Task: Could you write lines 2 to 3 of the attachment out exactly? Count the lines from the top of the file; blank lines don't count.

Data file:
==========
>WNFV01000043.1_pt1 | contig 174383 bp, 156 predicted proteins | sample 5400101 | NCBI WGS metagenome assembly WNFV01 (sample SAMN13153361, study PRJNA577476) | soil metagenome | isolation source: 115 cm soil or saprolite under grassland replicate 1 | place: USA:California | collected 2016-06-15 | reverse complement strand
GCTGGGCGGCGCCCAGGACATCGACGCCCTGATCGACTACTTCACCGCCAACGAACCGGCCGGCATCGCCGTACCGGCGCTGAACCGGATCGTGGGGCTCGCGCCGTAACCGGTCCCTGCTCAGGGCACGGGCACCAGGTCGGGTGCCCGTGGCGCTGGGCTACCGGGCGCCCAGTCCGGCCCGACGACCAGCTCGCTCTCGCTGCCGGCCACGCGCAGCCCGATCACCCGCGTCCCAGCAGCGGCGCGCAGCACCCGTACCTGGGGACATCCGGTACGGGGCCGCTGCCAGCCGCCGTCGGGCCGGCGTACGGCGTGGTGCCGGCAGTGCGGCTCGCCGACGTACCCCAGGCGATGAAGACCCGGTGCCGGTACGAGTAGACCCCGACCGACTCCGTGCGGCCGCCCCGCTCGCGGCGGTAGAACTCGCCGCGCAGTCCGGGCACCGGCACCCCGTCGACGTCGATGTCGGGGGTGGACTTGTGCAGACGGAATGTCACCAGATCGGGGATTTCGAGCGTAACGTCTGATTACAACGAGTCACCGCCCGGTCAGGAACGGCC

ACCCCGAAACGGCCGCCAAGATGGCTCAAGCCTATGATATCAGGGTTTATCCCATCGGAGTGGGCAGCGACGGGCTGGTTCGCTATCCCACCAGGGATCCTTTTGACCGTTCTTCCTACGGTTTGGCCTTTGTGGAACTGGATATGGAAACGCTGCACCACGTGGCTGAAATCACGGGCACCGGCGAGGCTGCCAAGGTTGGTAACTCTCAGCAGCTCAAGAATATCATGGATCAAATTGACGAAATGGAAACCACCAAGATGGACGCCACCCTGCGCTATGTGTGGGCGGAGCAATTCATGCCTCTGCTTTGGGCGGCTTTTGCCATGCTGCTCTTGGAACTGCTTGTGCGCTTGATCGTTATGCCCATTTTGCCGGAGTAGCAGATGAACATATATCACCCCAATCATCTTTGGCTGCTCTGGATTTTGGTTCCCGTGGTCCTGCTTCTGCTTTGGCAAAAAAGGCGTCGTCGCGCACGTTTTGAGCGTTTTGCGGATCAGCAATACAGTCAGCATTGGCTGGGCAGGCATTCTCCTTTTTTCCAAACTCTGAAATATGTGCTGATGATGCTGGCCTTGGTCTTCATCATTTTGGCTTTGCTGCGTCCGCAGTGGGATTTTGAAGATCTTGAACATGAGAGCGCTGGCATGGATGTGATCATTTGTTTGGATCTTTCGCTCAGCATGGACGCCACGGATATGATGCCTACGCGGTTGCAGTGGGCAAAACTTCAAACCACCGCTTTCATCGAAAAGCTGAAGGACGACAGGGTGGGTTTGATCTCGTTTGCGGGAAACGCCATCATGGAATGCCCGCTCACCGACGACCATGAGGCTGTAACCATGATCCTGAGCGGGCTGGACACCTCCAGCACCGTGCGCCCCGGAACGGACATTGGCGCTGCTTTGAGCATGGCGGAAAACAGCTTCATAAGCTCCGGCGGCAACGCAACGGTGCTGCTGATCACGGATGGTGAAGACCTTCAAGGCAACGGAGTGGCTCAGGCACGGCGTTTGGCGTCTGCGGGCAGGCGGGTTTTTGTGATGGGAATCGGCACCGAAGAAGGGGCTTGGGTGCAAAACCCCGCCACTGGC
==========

GCTGGGCGGCGCCCAGGACATCGACGCCCTGATCGACTACTTCACCGCCAACGAACCGGCCGGCATCGCCGTACCGGCGCTGAACCGGATCGTGGGGCTCGCGCCGTAACCGGTCCCTGCTCAGGGCACGGGCACCAGGTCGGGTGCCCGTGGCGCTGGGCTACCGGGCGCCCAGTCCGGCCCGACGACCAGCTCGCTCTCGCTGCCGGCCACGCGCAGCCCGATCACCCGCGTCCCAGCAGCGGCGCGCAGCACCCGTACCTGGGGACATCCGGTACGGGGCCGCTGCCAGCCGCCGTCGGGCCGGCGTACGGCGTGGTGCCGGCAGTGCGGCTCGCCGACGTACCCCAGGCGATGAAGACCCGGTGCCGGTACGAGTAGACCCCGACCGACTCCGTGCGGCCGCCCCGCTCGCGGCGGTAGAACTCGCCGCGCAGTCCGGGCACCGGCACCCCGTCGACGTCGATGTCGGGGGTGGACTTGTGCAGACGGAATGTCACCAGATCGGGGATTTCGAGCGTAACGTCTGATTACAACGAGTCACCGCCCGGTCAGGAACGGCC

ACCCCGAAACGGCCGCCAAGATGGCTCAAGCCTATGATATCAGGGTTTATCCCATCGGAGTGGGCAGCGACGGGCTGGTTCGCTATCCCACCAGGGATCCTTTTGACCGTTCTTCCTACGGTTTGGCCTTTGTGGAACTGGATATGGAAACGCTGCACCACGTGGCTGAAATCACGGGCACCGGCGAGGCTGCCAAGGTTGGTAACTCTCAGCAGCTCAAGAATATCATGGATCAAATTGACGAAATGGAAACCACCAAGATGGACGCCACCCTGCGCTATGTGTGGGCGGAGCAATTCATGCCTCTGCTTTGGGCGGCTTTTGCCATGCTGCTCTTGGAACTGCTTGTGCGCTTGATCGTTATGCCCATTTTGCCGGAGTAGCAGATGAACATATATCACCCCAATCATCTTTGGCTGCTCTGGATTTTGGTTCCCGTGGTCCTGCTTCTGCTTTGGCAAAAAAGGCGTCGTCGCGCACGTTTTGAGCGTTTTGCGGATCAGCAATACAGTCAGCATTGGCTGGGCAGGCATTCTCCTTTTTTCCAAACTCTGAAATATGTGCTGATGATGCTGGCCTTGGTCTTCATCATTTTGGCTTTGCTGCGTCCGCAGTGGGATTTTGAAGATCTTGAACATGAGAGCGCTGGCATGGATGTGATCATTTGTTTGGATCTTTCGCTCAGCATGGACGCCACGGATATGATGCCTACGCGGTTGCAGTGGGCAAAACTTCAAACCACCGCTTTCATCGAAAAGCTGAAGGACGACAGGGTGGGTTTGATCTCGTTTGCGGGAAACGCCATCATGGAATGCCCGCTCACCGACGACCATGAGGCTGTAACCATGATCCTGAGCGGGCTGGACACCTCCAGCACCGTGCGCCCCGGAACGGACATTGGCGCTGCTTTGAGCATGGCGGAAAACAGCTTCATAAGCTCCGGCGGCAACGCAACGGTGCTGCTGATCACGGATGGTGAAGACCTTCAAGGCAACGGAGTGGCTCAGGCACGGCGTTTGGCGTCTGCGGGCAGGCGGGTTTTTGTGATGGGAATCGGCACCGAAGAAGGGGCTTGGGTGCAAAACCCCGCCACTGGC